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Philippines allows 'Barbie' movie to be screened, calls China map 'cartoonish'

The country’s film review board found the movie did not feature the controversial “nine-dash line” that Beijing uses in its South China Sea claims, which Vietnam had cited in its decision to ban it.
Margot Robbie in a scene from the “Barbie” movie trailer, next to a map that has been interpreted as depicting China’s controversial “nine-dash line” in the South China Sea.
Margot Robbie in a scene from the “Barbie” movie trailer, next to a map that has been interpreted as depicting China’s controversial “nine-dash line” in the South China Sea. Warner Bros Pictures
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The Philippines cleared the “Barbie” movie for release following calls to ban the show due to a controversial map of China’s “nine-dash line.”

The decision came after the film review board concluded the map was “cartoonish” and that there was no representation of a controversial map feature that China uses to stake its claims to large swaths of the disputed South China Sea.

Warner Bros.’ “Barbie” is unexpectedly turning out to be one of the most controversial movie releases this summer after Vietnam last week banned Greta Gerwig’s comedic fantasy production about the famous doll.

Promotional trailers reportedly featured a scene showing the “nine-dash line,” a map feature China uses to justify its territorial claims to the vast majority of the South China Sea.

“Considering the context by which the cartoonish map of the character ‘Weird Barbie’ was portrayed in the film, the review committee is convinced that the contentious scene does not depict the ‘nine-dash line,’” the Philippines’ Movie and Television Review and Classification Board said in a statement Wednesday.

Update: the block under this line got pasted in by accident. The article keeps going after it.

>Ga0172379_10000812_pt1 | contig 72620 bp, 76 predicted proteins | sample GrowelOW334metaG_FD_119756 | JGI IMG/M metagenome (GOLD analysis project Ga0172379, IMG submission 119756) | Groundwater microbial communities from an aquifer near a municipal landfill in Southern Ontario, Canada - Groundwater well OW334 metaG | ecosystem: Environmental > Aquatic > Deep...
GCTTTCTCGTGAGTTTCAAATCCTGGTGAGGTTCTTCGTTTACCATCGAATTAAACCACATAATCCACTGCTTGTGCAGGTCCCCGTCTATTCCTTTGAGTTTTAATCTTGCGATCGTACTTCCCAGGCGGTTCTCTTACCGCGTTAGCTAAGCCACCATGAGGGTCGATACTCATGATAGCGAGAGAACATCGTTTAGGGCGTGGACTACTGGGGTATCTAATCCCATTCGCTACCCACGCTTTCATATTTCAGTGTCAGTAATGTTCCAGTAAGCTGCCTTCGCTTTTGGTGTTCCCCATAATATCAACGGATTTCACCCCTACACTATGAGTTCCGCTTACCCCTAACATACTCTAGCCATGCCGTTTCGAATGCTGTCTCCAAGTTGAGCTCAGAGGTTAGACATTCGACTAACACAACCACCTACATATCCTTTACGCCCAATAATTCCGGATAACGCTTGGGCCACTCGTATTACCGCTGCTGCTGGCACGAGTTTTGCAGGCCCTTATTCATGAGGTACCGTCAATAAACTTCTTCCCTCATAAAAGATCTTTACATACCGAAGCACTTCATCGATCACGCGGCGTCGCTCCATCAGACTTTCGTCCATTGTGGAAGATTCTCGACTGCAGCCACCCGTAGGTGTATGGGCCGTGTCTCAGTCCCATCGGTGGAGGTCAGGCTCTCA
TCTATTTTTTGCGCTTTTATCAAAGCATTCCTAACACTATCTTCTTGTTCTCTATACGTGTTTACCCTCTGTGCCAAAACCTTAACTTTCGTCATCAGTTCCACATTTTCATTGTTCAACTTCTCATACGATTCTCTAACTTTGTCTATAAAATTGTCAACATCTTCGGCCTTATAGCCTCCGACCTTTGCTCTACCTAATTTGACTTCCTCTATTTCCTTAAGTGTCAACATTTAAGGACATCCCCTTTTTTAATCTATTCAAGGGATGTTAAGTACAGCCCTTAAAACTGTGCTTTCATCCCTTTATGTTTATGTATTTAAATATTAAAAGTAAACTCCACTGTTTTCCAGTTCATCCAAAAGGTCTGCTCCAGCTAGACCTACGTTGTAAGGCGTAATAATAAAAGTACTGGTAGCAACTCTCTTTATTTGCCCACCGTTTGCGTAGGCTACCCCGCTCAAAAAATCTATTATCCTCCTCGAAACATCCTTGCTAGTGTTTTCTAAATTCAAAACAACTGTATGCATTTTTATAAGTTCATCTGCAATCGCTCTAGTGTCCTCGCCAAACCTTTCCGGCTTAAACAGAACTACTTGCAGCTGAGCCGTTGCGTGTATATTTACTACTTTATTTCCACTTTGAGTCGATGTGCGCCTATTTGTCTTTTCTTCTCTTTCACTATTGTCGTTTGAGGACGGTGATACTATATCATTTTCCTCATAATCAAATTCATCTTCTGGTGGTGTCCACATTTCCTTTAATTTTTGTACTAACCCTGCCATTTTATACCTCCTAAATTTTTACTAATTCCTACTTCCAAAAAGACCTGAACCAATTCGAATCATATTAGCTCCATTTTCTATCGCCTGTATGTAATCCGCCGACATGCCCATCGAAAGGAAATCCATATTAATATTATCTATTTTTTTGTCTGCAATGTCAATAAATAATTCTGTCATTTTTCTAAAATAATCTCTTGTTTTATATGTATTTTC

It said the decision came after the movie was reviewed twice, and that both foreign affairs officials and legal experts had been consulted.

The Philippine board has requested that Warner Bros. “blur the controversial lines in order to avoid further misinterpretations,” according to media reports.

In 2016, an international tribunal in The Hague ruled against China after the Philippines raised a complaint over the disputed waterway, but tensions persist because Beijing continues to reject that verdict.

Other places in Asia including Vietnam, Indonesia, Malaysia, Taiwan and Brunei have protested China’s continued and persistent construction of various land installations since then to intensify its land grab. The disputed South China Sea is a crucial trade route that’s rich in minerals, where trillions of dollars of ship-borne trade pass through annually.

“The map in Barbie Land is a child-like crayon drawing,” a spokesperson for the Warner Bros. Film Group told Variety last week, in response to Vietnam’s ban. “The doodles depict Barbie’s make-believe journey from Barbie Land to the ‘real world.’ It was not intended to make any type of statement.”

Film authorities in the Philippines may have accepted this argument, but they also issued a warning.

“The Board sternly warns all filmmakers, producers, and distributors that it will not hesitate to sanction and/or ban films that exhibit the ‘nine-dash line’ for being contrary to the law,” the review board said in its statement.

The film stars Margot Robbie as Barbie and Ryan Gosling as Ken, who are both embarking on a journey of self-discovery after their expulsion from the utopian Barbie Land.